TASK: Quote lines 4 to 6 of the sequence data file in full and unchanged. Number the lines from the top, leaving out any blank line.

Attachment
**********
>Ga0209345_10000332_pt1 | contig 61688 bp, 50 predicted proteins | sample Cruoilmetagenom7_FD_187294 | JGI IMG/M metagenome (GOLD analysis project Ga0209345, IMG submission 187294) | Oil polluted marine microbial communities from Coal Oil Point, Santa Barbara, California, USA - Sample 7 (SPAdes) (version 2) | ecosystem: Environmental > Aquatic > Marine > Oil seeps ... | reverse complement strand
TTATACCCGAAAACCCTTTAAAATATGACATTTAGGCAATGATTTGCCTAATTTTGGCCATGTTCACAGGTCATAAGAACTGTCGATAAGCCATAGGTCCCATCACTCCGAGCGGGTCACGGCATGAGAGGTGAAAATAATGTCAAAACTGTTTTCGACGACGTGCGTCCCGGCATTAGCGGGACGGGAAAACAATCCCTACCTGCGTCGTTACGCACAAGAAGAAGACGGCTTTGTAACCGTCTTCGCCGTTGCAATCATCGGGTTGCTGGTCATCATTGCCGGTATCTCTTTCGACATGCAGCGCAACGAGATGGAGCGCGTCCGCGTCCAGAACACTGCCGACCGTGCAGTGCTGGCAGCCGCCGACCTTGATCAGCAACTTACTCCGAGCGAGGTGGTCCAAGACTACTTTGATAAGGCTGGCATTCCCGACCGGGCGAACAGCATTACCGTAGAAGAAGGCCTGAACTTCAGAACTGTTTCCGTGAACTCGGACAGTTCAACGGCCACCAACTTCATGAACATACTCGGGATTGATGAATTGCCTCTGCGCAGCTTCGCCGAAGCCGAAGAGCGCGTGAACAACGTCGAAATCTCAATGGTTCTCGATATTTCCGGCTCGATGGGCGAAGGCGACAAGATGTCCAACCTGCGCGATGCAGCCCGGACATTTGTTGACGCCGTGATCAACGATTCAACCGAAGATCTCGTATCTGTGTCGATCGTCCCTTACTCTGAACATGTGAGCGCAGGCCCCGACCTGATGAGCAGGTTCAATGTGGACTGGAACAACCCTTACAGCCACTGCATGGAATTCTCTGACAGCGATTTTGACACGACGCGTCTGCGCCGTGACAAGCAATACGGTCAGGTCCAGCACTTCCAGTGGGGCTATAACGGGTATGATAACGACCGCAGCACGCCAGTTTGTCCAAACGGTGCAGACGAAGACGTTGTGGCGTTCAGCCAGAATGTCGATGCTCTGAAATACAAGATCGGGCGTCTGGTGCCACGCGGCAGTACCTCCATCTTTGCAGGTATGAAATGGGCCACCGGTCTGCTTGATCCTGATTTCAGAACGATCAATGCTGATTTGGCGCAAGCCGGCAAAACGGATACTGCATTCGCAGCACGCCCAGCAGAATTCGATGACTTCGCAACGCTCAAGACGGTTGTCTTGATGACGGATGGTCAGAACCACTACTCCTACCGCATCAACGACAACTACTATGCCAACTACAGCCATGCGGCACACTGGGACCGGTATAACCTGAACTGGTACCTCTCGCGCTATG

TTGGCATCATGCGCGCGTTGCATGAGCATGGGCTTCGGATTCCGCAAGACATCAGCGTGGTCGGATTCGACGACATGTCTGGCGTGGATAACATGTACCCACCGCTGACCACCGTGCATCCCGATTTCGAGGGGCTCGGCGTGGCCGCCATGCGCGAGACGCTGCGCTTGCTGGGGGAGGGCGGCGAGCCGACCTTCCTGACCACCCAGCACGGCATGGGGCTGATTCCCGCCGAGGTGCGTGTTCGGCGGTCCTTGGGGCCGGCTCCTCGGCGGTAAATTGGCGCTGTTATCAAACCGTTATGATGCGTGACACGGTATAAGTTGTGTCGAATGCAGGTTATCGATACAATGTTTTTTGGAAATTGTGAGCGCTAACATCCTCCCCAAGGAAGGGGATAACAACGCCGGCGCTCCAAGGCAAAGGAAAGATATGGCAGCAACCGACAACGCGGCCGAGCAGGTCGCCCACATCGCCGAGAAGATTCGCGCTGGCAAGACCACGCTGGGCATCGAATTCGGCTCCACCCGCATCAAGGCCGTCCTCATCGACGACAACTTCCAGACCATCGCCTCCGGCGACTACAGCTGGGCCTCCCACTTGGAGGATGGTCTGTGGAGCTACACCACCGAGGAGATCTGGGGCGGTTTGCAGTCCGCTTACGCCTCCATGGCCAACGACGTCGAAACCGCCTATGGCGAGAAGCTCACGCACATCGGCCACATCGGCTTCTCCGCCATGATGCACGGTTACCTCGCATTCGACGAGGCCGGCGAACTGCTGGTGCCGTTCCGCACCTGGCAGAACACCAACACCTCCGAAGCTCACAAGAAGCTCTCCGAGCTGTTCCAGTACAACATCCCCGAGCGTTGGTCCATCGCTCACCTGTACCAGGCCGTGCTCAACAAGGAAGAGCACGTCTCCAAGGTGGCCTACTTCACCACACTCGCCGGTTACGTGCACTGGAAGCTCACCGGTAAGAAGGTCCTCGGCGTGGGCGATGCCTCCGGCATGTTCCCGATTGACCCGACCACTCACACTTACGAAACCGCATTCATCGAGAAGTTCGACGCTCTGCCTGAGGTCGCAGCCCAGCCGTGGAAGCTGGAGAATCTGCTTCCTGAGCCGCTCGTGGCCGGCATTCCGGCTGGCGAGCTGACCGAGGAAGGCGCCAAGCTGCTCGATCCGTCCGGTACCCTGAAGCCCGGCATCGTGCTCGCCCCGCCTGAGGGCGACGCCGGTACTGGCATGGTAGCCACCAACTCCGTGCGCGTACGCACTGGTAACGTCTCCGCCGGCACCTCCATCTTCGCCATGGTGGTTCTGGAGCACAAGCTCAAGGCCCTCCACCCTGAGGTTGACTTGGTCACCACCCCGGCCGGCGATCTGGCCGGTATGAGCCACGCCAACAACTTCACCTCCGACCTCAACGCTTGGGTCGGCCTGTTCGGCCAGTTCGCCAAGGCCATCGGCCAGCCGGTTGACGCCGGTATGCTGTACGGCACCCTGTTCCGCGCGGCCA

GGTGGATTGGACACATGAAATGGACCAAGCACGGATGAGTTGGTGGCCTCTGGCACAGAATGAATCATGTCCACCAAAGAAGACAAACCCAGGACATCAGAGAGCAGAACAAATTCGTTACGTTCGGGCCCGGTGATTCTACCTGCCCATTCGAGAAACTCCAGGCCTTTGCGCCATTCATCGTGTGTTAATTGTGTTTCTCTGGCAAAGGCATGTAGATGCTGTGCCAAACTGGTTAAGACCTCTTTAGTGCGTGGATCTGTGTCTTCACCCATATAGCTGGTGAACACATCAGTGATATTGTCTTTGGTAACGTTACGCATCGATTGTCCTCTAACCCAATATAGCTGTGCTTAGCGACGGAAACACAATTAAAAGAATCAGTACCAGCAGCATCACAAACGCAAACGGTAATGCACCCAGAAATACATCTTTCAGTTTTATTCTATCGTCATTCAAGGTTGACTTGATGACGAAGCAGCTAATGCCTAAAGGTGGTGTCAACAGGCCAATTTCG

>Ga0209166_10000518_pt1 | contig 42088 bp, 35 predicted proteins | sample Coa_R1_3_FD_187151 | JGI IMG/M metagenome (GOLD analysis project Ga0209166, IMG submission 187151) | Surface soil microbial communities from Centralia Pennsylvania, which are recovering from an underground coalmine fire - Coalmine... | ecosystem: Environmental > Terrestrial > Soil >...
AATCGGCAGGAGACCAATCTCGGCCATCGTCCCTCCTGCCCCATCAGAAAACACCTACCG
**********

GGTGGATTGGACACATGAAATGGACCAAGCACGGATGAGTTGGTGGCCTCTGGCACAGAATGAATCATGTCCACCAAAGAAGACAAACCCAGGACATCAGAGAGCAGAACAAATTCGTTACGTTCGGGCCCGGTGATTCTACCTGCCCATTCGAGAAACTCCAGGCCTTTGCGCCATTCATCGTGTGTTAATTGTGTTTCTCTGGCAAAGGCATGTAGATGCTGTGCCAAACTGGTTAAGACCTCTTTAGTGCGTGGATCTGTGTCTTCACCCATATAGCTGGTGAACACATCAGTGATATTGTCTTTGGTAACGTTACGCATCGATTGTCCTCTAACCCAATATAGCTGTGCTTAGCGACGGAAACACAATTAAAAGAATCAGTACCAGCAGCATCACAAACGCAAACGGTAATGCACCCAGAAATACATCTTTCAGTTTTATTCTATCGTCATTCAAGGTTGACTTGATGACGAAGCAGCTAATGCCTAAAGGTGGTGTCAACAGGCCAATTTCG

>Ga0209166_10000518_pt1 | contig 42088 bp, 35 predicted proteins | sample Coa_R1_3_FD_187151 | JGI IMG/M metagenome (GOLD analysis project Ga0209166, IMG submission 187151) | Surface soil microbial communities from Centralia Pennsylvania, which are recovering from an underground coalmine fire - Coalmine... | ecosystem: Environmental > Terrestrial > Soil >...
AATCGGCAGGAGACCAATCTCGGCCATCGTCCCTCCTGCCCCATCAGAAAACACCTACCG